Time is the most precious resource of all. It is, after all, the one thing you can never get back. Waste your audiences time and you’ll have insulted them more than you could ever hope to.
My sincerest apologies.
Lots of media tend to have slow starts. Movies especially. Not everything can immediately hook you in immediately. Sometimes, a movie needs to take some time to set the stage. Is it a problem? yes. But not one that can’t be conquered. So long as the wait is worthwhile, then it isn’t unforgivable.
But when the payoff never comes? When a movie never hits its stride? That’s when you’ve got a big problem.
But that begs the question: what’s the grace period? How long does a movie have to finish its setup? At what point should you abandon ship and quit wasting your time?
Personally, I use a three-strike system. Measuring each strike in time, I toss the movie the ball that is my time. If it can’t hit even once, that’s a strike out and I’m done. Kick that loser off the plate and find the next one.
The first strike is the ten-minute mark. If you waste those, then you’re in trouble. If you’re movie needs exposition, it cannot, under any circumstances, go beyond that mark. The moment it does, it takes its first steps towards strike two.
A great example of this is the film version of Fellowship of the Ring. Let’s face the facts: a huge exposition dump is not the most interesting way to start your fantasy story. Especially not when said exposition would be repeated in a much briefer form later in the film. Sure, it’s visually striking! But it isn’t exactly interesting to listen to Galadriel explain shit at you.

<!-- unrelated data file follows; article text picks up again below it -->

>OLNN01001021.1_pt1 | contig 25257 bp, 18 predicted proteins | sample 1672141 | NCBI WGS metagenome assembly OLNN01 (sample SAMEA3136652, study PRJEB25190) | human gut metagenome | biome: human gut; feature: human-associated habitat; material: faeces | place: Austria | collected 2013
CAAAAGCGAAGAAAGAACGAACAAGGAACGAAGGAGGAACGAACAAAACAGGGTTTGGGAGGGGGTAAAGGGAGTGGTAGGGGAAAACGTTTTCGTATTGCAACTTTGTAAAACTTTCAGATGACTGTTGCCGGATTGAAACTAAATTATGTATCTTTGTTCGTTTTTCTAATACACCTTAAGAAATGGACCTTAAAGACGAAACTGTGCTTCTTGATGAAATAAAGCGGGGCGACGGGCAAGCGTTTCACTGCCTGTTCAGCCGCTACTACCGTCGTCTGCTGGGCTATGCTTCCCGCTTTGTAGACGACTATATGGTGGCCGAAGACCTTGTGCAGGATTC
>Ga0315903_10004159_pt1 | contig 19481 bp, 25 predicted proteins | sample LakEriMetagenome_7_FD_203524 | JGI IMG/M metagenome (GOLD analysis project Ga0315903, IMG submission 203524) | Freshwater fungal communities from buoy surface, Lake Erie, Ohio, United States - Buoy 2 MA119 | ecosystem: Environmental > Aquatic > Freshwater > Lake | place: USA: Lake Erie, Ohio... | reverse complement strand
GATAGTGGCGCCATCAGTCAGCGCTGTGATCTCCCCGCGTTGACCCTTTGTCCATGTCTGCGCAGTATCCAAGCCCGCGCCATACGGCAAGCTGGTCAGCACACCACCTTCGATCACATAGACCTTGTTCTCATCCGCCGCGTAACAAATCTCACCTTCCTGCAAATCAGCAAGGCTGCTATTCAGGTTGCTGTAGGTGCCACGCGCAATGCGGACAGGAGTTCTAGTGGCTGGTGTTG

Thankfully, it gets good real quick after that. So it manages to avoid strike two: the twenty minute mark.
A painful twenty minutes can feel more like an hour. Those ten minutes on their own are already full of suffering. Doubling that is basically looking at your torturer and saying “Hey, you only did one hand. Why not go all the way while you were at it, rip the nails off the other fingers?”
2001: A Space Odyssey is a great example of this. It has a strong opening scene, but then it slows down a ton for the next while. Thankfully, you have the promising hook to keep you going. Without that, the opening twenty minutes of this movie wouldn’t be nearly as bearable.
Then there’s strike three: the thirty minute mark. One-third or fourth of the runtime. By now, you should know that the movie isn’t going to change or suddenly get better. When a movie reaches this point, it is saying “This is what I am. Either deal with it or get out.” If you aren’t interested by then, then you’d better get out now before you waste anymore time.
Transcendence is the example that comes to mind here for me. For those who haven’t seen it, it’s a boring sci-fi movie starring Johnny Depp as a dead scientist turned AI. I don’t know how you make that boring, but they did. Mainly because the actual AI thing doesn’t happen until after that third strike. How do they spend all the time before that? Boring exposition and terrible dialogue!
I’ve never been much a fan of the idea of abandoning movies partway through. But as I grew older and I had less and less free time, I realized that I couldn’t sit through every single movie I watched. If it was too boring, too painful, the only thing to do was abandon ship and start again. Three strikes, it was out.
Then I started blogging and that option was taken away from me.